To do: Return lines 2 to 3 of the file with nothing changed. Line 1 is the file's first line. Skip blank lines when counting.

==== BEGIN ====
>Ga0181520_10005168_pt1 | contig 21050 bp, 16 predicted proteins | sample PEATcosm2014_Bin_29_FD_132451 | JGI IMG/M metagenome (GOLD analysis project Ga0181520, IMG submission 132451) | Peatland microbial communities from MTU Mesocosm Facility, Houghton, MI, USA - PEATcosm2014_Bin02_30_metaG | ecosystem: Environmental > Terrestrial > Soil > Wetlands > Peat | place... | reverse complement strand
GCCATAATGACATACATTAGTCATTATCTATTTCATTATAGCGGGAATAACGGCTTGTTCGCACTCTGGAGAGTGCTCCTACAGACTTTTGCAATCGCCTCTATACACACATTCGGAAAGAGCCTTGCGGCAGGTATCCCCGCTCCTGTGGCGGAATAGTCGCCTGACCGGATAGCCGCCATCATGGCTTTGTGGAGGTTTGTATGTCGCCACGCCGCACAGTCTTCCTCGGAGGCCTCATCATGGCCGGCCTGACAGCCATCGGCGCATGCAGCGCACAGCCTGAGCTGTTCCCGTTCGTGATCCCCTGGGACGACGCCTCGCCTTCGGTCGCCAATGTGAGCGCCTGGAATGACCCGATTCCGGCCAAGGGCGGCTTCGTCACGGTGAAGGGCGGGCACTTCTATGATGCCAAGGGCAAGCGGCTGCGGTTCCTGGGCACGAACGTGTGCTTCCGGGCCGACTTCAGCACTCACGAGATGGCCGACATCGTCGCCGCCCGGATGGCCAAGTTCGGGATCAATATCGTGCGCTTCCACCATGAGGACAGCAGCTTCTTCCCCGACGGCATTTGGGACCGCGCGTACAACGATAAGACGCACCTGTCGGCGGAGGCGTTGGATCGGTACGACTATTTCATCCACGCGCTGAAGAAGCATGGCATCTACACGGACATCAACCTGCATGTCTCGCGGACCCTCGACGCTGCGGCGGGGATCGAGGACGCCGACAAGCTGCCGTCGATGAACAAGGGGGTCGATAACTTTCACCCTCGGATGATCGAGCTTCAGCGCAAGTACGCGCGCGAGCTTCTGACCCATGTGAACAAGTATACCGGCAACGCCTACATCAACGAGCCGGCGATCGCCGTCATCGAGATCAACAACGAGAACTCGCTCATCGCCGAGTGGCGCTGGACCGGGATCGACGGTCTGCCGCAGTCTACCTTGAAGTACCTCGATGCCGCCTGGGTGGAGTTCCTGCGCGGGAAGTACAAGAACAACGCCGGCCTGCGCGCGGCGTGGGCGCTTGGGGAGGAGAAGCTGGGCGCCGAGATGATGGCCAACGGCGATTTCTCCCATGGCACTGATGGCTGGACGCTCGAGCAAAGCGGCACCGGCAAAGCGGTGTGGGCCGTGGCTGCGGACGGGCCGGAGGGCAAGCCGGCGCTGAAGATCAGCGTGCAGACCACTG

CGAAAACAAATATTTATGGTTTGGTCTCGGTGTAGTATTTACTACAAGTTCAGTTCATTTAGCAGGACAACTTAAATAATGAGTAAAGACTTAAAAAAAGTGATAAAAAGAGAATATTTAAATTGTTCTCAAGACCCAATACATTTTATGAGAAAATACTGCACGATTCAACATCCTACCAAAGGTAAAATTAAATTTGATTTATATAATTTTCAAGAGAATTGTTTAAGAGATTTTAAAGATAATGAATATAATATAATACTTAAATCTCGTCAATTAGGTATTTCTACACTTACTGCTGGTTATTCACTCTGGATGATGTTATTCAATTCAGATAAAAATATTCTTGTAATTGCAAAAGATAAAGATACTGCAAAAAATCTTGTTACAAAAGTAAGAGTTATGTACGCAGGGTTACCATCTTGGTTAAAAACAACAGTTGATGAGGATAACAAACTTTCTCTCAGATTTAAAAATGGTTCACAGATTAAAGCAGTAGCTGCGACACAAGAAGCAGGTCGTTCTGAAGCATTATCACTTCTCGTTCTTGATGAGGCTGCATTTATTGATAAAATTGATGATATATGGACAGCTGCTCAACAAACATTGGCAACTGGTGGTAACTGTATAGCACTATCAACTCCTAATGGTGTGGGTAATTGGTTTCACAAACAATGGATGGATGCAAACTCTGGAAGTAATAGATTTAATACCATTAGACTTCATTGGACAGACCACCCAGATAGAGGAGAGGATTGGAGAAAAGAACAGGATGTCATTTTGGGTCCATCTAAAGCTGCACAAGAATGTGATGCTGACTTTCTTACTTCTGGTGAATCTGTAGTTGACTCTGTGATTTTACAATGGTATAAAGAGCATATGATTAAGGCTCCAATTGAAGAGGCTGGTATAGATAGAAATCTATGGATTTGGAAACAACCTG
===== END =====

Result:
GCCATAATGACATACATTAGTCATTATCTATTTCATTATAGCGGGAATAACGGCTTGTTCGCACTCTGGAGAGTGCTCCTACAGACTTTTGCAATCGCCTCTATACACACATTCGGAAAGAGCCTTGCGGCAGGTATCCCCGCTCCTGTGGCGGAATAGTCGCCTGACCGGATAGCCGCCATCATGGCTTTGTGGAGGTTTGTATGTCGCCACGCCGCACAGTCTTCCTCGGAGGCCTCATCATGGCCGGCCTGACAGCCATCGGCGCATGCAGCGCACAGCCTGAGCTGTTCCCGTTCGTGATCCCCTGGGACGACGCCTCGCCTTCGGTCGCCAATGTGAGCGCCTGGAATGACCCGATTCCGGCCAAGGGCGGCTTCGTCACGGTGAAGGGCGGGCACTTCTATGATGCCAAGGGCAAGCGGCTGCGGTTCCTGGGCACGAACGTGTGCTTCCGGGCCGACTTCAGCACTCACGAGATGGCCGACATCGTCGCCGCCCGGATGGCCAAGTTCGGGATCAATATCGTGCGCTTCCACCATGAGGACAGCAGCTTCTTCCCCGACGGCATTTGGGACCGCGCGTACAACGATAAGACGCACCTGTCGGCGGAGGCGTTGGATCGGTACGACTATTTCATCCACGCGCTGAAGAAGCATGGCATCTACACGGACATCAACCTGCATGTCTCGCGGACCCTCGACGCTGCGGCGGGGATCGAGGACGCCGACAAGCTGCCGTCGATGAACAAGGGGGTCGATAACTTTCACCCTCGGATGATCGAGCTTCAGCGCAAGTACGCGCGCGAGCTTCTGACCCATGTGAACAAGTATACCGGCAACGCCTACATCAACGAGCCGGCGATCGCCGTCATCGAGATCAACAACGAGAACTCGCTCATCGCCGAGTGGCGCTGGACCGGGATCGACGGTCTGCCGCAGTCTACCTTGAAGTACCTCGATGCCGCCTGGGTGGAGTTCCTGCGCGGGAAGTACAAGAACAACGCCGGCCTGCGCGCGGCGTGGGCGCTTGGGGAGGAGAAGCTGGGCGCCGAGATGATGGCCAACGGCGATTTCTCCCATGGCACTGATGGCTGGACGCTCGAGCAAAGCGGCACCGGCAAAGCGGTGTGGGCCGTGGCTGCGGACGGGCCGGAGGGCAAGCCGGCGCTGAAGATCAGCGTGCAGACCACTG

CGAAAACAAATATTTATGGTTTGGTCTCGGTGTAGTATTTACTACAAGTTCAGTTCATTTAGCAGGACAACTTAAATAATGAGTAAAGACTTAAAAAAAGTGATAAAAAGAGAATATTTAAATTGTTCTCAAGACCCAATACATTTTATGAGAAAATACTGCACGATTCAACATCCTACCAAAGGTAAAATTAAATTTGATTTATATAATTTTCAAGAGAATTGTTTAAGAGATTTTAAAGATAATGAATATAATATAATACTTAAATCTCGTCAATTAGGTATTTCTACACTTACTGCTGGTTATTCACTCTGGATGATGTTATTCAATTCAGATAAAAATATTCTTGTAATTGCAAAAGATAAAGATACTGCAAAAAATCTTGTTACAAAAGTAAGAGTTATGTACGCAGGGTTACCATCTTGGTTAAAAACAACAGTTGATGAGGATAACAAACTTTCTCTCAGATTTAAAAATGGTTCACAGATTAAAGCAGTAGCTGCGACACAAGAAGCAGGTCGTTCTGAAGCATTATCACTTCTCGTTCTTGATGAGGCTGCATTTATTGATAAAATTGATGATATATGGACAGCTGCTCAACAAACATTGGCAACTGGTGGTAACTGTATAGCACTATCAACTCCTAATGGTGTGGGTAATTGGTTTCACAAACAATGGATGGATGCAAACTCTGGAAGTAATAGATTTAATACCATTAGACTTCATTGGACAGACCACCCAGATAGAGGAGAGGATTGGAGAAAAGAACAGGATGTCATTTTGGGTCCATCTAAAGCTGCACAAGAATGTGATGCTGACTTTCTTACTTCTGGTGAATCTGTAGTTGACTCTGTGATTTTACAATGGTATAAAGAGCATATGATTAAGGCTCCAATTGAAGAGGCTGGTATAGATAGAAATCTATGGATTTGGAAACAACCTG